A smile played around his mouth as he took down a bowl, dumping in a handful of dry cereal. He might be a far cry from the ideal father figure, but he had this kid’s quirks down to a science. They would need to begin figuring out her outfit by seven o’clock or she would panic and melt down. He frowned, trying to remember if he threw her favorite pink jean shorts into the washer.
“Apple juice!” his niece shrieked from the living room.
“Coming,” he droned, walking to the couch and handing her the cup before wedging the small bowl of Cheerios between her knees. “Don’t spill. This isn’t my couch.”
Laura sent him an uneasy glance and Wes cursed inwardly. Why had he gone and said that? She didn’t need the reminder her parents had split and left her in the care of a clueless bachelor. Wasn’t Wes being here in their place reminder enough? After the failure of his sister’s relationship, she’d called him claiming to need a breather from her responsibilities, including motherhood. With no childcare experience to speak of, he’d gotten on a plane in San Antonio and flew to New York, only to realize this shit was complicated. Raising a child was a damn sight more than providing food and shelter; it also involved a fair amount of mind reading, multitasking, and patience—all on a very small quantity of sleep.
Good thing Wes was only there to fill in the gap until his sister decided to be a mother again and came home. Just until I get my act together, she’d said, but a month had come and gone without so much as a text. Still, Laura didn’t need him reminding her their arrangement was temporary.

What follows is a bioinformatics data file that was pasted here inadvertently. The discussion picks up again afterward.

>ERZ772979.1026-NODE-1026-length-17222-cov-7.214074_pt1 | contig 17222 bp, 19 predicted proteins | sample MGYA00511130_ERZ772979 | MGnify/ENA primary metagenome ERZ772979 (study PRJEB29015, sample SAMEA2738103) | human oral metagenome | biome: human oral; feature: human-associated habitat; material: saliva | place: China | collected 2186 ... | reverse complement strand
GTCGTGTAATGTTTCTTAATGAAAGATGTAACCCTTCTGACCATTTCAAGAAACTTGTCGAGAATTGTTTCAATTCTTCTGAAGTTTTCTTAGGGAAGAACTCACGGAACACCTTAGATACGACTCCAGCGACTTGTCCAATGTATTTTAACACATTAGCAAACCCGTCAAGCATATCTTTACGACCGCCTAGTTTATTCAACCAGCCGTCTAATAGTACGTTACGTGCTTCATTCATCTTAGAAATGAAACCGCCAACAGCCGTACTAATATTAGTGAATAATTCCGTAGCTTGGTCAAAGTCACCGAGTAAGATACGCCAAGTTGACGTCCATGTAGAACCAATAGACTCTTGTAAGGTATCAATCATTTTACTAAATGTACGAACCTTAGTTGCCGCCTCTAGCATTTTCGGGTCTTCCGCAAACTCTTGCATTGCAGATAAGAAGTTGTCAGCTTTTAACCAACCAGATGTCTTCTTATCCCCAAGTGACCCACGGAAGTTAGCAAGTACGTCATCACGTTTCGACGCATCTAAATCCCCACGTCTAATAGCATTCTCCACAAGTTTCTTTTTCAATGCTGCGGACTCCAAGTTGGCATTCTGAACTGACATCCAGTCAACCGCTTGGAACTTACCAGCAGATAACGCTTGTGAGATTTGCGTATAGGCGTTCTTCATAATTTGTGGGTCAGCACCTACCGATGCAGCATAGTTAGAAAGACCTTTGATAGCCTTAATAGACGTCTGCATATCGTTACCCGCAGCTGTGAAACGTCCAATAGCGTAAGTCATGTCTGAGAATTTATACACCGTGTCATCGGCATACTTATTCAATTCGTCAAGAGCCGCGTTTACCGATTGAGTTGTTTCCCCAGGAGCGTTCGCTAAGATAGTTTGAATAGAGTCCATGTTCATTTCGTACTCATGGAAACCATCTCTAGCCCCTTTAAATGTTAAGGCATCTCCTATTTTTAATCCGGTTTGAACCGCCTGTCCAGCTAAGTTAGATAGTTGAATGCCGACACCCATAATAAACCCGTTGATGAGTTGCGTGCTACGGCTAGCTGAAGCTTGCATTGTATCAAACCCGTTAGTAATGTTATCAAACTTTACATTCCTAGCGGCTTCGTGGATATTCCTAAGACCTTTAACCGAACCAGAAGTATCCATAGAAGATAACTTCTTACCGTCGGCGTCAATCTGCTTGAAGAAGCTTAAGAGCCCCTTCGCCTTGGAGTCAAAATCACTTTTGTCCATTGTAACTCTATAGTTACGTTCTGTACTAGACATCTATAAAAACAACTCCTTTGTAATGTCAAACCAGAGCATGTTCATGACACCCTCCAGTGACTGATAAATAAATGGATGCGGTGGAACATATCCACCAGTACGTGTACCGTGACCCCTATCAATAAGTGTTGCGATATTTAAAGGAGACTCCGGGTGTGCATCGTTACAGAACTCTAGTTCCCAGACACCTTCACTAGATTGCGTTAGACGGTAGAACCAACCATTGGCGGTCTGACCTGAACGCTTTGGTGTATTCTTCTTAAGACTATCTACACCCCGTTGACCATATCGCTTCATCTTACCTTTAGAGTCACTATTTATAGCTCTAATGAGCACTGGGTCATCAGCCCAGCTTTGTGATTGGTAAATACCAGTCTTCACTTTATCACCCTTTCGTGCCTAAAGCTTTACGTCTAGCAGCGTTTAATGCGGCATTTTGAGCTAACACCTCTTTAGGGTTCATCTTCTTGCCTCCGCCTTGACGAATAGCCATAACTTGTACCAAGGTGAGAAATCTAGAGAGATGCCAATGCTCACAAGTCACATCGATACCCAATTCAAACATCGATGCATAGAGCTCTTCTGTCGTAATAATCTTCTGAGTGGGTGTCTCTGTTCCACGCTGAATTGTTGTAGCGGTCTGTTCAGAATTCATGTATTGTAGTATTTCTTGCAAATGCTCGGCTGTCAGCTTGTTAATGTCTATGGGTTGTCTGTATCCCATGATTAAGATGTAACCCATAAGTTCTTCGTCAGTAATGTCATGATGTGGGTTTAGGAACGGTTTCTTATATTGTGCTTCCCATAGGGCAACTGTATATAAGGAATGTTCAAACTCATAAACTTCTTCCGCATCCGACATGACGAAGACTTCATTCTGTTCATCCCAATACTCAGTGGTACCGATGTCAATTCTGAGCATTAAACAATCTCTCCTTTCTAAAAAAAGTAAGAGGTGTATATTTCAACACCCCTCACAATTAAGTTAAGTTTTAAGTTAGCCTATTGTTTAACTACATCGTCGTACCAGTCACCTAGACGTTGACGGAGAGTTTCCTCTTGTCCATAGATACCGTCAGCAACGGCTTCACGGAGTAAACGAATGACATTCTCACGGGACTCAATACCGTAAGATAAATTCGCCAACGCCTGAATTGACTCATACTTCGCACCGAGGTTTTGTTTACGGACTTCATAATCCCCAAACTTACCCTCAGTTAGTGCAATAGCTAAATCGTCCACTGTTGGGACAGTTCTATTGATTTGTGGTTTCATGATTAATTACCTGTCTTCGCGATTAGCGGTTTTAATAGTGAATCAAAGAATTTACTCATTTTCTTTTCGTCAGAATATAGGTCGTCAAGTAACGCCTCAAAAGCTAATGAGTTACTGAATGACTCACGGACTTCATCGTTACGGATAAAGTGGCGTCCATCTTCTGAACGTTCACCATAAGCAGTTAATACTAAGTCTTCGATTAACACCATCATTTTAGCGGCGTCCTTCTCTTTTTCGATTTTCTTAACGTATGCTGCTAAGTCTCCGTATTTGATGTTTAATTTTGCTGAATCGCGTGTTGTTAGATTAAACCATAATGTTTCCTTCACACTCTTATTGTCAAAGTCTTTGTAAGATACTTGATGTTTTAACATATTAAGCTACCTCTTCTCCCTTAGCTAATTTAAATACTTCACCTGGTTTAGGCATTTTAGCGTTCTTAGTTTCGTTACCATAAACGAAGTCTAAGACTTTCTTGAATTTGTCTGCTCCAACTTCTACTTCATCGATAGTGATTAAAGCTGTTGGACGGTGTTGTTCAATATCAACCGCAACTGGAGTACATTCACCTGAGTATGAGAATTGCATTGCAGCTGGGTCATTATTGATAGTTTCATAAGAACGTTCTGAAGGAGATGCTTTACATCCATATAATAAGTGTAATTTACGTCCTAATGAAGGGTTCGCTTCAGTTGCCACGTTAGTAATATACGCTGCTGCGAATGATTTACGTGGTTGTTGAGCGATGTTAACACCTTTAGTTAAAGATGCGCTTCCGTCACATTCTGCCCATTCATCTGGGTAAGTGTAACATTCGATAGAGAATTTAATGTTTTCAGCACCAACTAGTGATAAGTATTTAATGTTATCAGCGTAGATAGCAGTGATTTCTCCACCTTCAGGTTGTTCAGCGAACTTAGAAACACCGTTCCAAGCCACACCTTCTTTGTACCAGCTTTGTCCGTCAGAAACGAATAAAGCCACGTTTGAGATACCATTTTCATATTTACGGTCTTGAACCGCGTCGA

Wes sat down beside Laura and tucked her into his side. He waited a few minutes but she didn’t eat a single Cheerio, making his stomach sink. His dumb comment was just another prime example of his inability to do this. To be here, attempting to be a child’s caregiver. Knowing what would distract her and get her spirits back up, he snuck a Cheerio and popped it into his mouth.
“Hey,” she complained.
“Couch snacks are fair game. You want food all to yourself, you sit at the table. Everyone knows that.”
He shrugged. “Better eat them fast, before I snag some more.”
Laura turned her body to shield the bowl of dry cereal and shoveled a fistful into her mouth. Better. She was still mid-chew when her spine snapped straight and she pointed at the television. “Oooh. Instant Pot.”
Wes cozied deeper into the couch cushions. “Now we’re talking, kid.” He waited until she was distracted by the infomercial to work his mind voodoo. “You know, I’m no expert on making friends. But if I was hanging out in the classroom, pasting macaroni onto construction paper and stuff, just minding my own business . . . and one of the other kids did a perfect Scooby-Doo impression, I would want her at my craft table. Hundred percent.”
She sucked in a breath. “I do a good Scooby-Doo impression.”
“Oh, that’s right.” He snapped his fingers. “You do. How’s that go again?”
“Scooby-Dooby-Dooooo,” she howled, eyes crossing a little. “That one?”
Was he biased or should there be a talent scout knocking on their door? “That’s quality work, Laura. It’s like I’m in the room with Scooby.”